Making his broadway debut in kenneth lonergan’s the waverly Gallery, Lucas hedges is learning to love the spotlight.
FOR LUCAS HEDGES, ACTING is a kind of ongoing education in how to live in the world. Take his performance as a troubled and mordant young man who’s just lost his father in Kenneth Lonergan’s gorgeously melancholy 2016 film Manchester by the Sea, which Hedges calls “the most formative role of my life.” Any young actor would jump at the chance to play one of Lonergan’s flawed, complexly drawn underdogs. “Every character Kenny writes is really just trying to do the right thing, and there’s something in their lives that’s making it very hard,” he says. But Hedges also saw it as an opportunity for growth. “I had never experienced any loss in my life,” explains the 21-year-old actor, who has said that during filming he imagined what it would be like to lose his father. “And this was a chance to explore that, because we all have to face it at some point.”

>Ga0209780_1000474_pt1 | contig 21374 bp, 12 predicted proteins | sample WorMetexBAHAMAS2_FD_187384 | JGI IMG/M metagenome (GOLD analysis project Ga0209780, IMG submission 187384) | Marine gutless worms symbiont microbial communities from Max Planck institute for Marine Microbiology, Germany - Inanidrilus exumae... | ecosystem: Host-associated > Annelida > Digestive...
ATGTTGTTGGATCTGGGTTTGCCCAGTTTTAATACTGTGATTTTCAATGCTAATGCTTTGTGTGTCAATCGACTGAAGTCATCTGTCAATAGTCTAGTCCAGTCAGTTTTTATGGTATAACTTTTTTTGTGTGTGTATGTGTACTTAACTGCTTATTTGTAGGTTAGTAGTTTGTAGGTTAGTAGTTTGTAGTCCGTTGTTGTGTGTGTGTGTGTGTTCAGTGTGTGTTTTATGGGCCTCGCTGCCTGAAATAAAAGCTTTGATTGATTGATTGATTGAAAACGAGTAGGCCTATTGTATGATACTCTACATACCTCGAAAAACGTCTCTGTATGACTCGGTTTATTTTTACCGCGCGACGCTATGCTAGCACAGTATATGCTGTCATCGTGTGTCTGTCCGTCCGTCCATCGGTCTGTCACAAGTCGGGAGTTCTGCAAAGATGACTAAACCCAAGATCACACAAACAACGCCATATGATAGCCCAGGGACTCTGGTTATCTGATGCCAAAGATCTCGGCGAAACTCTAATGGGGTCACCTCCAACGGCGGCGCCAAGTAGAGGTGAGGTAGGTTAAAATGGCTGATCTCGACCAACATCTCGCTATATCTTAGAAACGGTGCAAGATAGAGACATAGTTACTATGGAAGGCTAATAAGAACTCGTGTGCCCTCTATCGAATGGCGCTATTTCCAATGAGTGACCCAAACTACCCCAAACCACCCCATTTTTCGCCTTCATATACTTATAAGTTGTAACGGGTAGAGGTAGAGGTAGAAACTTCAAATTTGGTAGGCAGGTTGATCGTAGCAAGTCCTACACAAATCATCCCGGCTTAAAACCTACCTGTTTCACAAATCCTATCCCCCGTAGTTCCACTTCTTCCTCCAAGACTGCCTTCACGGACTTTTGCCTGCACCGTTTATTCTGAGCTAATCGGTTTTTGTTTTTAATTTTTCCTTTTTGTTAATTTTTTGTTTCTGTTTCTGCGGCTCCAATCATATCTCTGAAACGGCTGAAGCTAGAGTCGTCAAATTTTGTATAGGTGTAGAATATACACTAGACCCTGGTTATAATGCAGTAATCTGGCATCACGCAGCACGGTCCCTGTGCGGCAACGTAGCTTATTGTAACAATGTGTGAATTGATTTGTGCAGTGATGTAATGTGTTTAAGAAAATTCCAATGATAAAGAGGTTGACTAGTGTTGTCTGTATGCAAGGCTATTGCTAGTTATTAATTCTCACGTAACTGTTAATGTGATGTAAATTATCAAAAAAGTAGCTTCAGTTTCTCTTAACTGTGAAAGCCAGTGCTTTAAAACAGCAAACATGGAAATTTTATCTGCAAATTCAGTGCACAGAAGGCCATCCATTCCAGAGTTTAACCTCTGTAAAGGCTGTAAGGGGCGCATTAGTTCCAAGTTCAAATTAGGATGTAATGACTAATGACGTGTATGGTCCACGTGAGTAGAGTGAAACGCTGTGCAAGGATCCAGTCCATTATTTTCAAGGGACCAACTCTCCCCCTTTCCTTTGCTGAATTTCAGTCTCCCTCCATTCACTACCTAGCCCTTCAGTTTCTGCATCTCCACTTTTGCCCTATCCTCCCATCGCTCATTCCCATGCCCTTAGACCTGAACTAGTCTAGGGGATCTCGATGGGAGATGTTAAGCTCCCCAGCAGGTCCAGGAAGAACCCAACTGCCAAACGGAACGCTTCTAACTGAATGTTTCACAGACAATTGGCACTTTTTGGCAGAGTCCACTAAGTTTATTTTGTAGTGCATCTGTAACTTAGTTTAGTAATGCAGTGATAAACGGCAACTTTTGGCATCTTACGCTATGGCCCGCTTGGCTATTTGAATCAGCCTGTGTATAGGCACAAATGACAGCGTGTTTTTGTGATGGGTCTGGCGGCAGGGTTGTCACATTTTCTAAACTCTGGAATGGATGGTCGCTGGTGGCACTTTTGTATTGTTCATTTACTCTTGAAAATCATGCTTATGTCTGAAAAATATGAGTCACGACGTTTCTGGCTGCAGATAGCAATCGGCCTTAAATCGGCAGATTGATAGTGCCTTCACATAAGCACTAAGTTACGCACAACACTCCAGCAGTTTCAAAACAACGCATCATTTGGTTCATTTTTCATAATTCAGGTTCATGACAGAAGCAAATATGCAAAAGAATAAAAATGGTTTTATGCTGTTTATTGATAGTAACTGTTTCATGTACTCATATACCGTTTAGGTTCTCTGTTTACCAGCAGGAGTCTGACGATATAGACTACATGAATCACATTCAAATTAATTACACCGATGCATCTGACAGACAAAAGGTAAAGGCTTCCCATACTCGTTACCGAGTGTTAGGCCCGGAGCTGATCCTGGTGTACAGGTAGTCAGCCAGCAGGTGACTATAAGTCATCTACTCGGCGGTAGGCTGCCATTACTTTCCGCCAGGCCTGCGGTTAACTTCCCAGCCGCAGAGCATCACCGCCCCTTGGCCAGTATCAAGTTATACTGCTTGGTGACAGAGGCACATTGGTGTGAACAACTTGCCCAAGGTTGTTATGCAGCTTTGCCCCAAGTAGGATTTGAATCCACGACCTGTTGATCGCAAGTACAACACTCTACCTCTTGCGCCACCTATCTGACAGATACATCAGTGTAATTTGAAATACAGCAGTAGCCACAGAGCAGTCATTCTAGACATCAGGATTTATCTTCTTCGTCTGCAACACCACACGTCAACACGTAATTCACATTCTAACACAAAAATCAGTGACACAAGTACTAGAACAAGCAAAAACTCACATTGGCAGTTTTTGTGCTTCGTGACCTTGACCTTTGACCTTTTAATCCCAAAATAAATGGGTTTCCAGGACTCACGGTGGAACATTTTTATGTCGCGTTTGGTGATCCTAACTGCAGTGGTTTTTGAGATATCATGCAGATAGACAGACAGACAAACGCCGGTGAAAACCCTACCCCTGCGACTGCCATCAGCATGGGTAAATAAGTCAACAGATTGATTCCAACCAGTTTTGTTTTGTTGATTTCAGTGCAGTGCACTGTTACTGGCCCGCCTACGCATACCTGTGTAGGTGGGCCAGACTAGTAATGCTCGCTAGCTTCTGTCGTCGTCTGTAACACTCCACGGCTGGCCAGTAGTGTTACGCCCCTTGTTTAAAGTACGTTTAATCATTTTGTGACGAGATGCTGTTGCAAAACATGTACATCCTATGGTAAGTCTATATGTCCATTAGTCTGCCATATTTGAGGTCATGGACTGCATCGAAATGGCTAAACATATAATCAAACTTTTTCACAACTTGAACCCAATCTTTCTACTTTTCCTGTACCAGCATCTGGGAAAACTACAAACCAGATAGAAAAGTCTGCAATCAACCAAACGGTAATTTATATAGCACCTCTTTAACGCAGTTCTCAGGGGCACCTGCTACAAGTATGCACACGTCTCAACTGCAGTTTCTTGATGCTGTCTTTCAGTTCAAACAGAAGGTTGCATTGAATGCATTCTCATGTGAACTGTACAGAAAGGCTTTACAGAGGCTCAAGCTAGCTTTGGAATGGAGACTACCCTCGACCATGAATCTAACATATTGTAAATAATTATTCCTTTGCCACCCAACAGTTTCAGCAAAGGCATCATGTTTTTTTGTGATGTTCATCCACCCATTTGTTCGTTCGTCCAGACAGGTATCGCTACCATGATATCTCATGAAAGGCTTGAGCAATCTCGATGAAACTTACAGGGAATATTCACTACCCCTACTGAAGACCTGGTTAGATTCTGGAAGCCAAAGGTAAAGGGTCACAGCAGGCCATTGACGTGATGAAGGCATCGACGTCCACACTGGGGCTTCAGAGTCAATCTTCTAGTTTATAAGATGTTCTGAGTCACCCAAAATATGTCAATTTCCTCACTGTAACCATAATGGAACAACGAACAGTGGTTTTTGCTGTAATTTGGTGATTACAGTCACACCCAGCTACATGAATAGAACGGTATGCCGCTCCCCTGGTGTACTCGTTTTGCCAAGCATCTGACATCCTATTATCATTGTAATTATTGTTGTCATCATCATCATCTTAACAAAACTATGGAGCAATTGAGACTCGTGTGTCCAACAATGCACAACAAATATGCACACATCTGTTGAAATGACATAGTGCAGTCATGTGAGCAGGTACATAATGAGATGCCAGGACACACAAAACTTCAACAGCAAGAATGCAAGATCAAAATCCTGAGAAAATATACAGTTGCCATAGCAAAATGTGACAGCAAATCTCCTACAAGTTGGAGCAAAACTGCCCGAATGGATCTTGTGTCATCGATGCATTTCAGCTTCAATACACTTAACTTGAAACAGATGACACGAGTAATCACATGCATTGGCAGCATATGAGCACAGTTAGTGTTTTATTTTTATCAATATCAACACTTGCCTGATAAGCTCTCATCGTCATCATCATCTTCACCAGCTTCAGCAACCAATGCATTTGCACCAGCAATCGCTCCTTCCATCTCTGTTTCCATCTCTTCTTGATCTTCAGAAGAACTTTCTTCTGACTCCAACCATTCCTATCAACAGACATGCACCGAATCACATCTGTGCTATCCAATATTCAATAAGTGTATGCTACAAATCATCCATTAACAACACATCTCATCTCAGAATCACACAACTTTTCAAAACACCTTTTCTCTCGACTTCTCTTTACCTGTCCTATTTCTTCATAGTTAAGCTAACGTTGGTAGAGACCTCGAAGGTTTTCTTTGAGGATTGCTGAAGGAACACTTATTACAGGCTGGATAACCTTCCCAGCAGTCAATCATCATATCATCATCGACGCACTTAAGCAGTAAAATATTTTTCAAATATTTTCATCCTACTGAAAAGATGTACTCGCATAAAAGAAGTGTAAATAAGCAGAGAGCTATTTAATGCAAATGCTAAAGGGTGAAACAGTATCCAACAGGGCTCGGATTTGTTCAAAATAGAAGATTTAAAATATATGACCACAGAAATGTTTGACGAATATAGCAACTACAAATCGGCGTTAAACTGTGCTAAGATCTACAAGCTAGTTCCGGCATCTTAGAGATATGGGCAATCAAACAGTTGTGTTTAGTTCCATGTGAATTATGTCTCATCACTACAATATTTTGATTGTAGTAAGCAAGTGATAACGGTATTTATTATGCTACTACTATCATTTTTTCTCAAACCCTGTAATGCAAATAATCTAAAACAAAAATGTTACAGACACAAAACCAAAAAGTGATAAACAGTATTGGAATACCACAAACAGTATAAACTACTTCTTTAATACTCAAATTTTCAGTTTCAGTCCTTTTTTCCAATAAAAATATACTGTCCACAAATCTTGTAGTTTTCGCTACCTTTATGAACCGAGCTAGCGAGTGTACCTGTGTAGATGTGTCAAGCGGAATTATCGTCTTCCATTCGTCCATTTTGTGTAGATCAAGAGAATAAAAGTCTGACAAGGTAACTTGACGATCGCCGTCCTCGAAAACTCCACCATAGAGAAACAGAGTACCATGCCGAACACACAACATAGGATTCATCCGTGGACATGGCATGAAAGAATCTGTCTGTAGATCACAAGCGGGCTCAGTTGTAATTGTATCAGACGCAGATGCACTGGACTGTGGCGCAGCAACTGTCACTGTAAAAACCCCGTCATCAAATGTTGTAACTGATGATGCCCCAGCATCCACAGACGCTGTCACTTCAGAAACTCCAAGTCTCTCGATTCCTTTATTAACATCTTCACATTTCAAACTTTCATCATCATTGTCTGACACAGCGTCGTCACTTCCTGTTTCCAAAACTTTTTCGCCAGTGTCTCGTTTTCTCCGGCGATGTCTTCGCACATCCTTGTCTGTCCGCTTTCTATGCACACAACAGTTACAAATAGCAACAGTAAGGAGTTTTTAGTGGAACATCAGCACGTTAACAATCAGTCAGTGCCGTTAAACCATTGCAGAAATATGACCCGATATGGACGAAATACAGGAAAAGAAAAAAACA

Hedges’s willingness to invest himself so personally in the role earned him an Oscar nomination and has made him a star. Now he’s reuniting with Lonergan—and making his Broadway debut—in a revival of The Waverly Gallery, the playwright’s lacerating comic drama. Opening this month at the John Golden Theatre under the direction of the protean young Lila Neugebauer (The Wolves; The Antipodes) in her own Broadway debut, it features a fantastic cast, including Michael Cera, who starred in the last two revivals of Lonergan’s plays, and the legendary Elaine May, returning to the stage for almost the first time since she and her equally legendary late comedy partner set the world on fire in 1960’s An Evening with Mike Nichols and Elaine May. Hedges plays a 20-something speechwriter trying to cope with his once-vibrant grandmother’s mental deterioration.
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